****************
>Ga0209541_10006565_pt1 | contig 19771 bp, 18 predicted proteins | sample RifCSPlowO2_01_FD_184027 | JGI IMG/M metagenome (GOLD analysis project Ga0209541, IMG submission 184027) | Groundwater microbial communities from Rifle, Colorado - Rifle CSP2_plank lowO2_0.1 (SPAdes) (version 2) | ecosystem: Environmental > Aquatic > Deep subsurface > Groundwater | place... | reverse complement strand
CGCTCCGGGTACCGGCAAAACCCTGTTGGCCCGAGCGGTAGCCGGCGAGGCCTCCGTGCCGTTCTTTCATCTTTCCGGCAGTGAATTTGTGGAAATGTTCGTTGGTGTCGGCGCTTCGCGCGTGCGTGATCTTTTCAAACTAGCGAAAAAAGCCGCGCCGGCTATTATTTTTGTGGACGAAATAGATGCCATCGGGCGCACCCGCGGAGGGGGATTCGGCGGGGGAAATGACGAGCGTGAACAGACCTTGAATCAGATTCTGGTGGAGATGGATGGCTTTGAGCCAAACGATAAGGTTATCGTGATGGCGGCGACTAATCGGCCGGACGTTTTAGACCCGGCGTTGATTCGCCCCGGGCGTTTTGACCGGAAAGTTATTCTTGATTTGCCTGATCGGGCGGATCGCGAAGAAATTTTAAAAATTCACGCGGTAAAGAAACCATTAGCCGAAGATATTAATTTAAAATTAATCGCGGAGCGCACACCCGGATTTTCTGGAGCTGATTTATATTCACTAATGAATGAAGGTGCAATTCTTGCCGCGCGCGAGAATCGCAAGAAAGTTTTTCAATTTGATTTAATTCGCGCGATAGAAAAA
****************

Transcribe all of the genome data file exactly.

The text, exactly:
>Ga0209541_10006565_pt1 | contig 19771 bp, 18 predicted proteins | sample RifCSPlowO2_01_FD_184027 | JGI IMG/M metagenome (GOLD analysis project Ga0209541, IMG submission 184027) | Groundwater microbial communities from Rifle, Colorado - Rifle CSP2_plank lowO2_0.1 (SPAdes) (version 2) | ecosystem: Environmental > Aquatic > Deep subsurface > Groundwater | place... | reverse complement strand
CGCTCCGGGTACCGGCAAAACCCTGTTGGCCCGAGCGGTAGCCGGCGAGGCCTCCGTGCCGTTCTTTCATCTTTCCGGCAGTGAATTTGTGGAAATGTTCGTTGGTGTCGGCGCTTCGCGCGTGCGTGATCTTTTCAAACTAGCGAAAAAAGCCGCGCCGGCTATTATTTTTGTGGACGAAATAGATGCCATCGGGCGCACCCGCGGAGGGGGATTCGGCGGGGGAAATGACGAGCGTGAACAGACCTTGAATCAGATTCTGGTGGAGATGGATGGCTTTGAGCCAAACGATAAGGTTATCGTGATGGCGGCGACTAATCGGCCGGACGTTTTAGACCCGGCGTTGATTCGCCCCGGGCGTTTTGACCGGAAAGTTATTCTTGATTTGCCTGATCGGGCGGATCGCGAAGAAATTTTAAAAATTCACGCGGTAAAGAAACCATTAGCCGAAGATATTAATTTAAAATTAATCGCGGAGCGCACACCCGGATTTTCTGGAGCTGATTTATATTCACTAATGAATGAAGGTGCAATTCTTGCCGCGCGCGAGAATCGCAAGAAAGTTTTTCAATTTGATTTAATTCGCGCGATAGAAAAA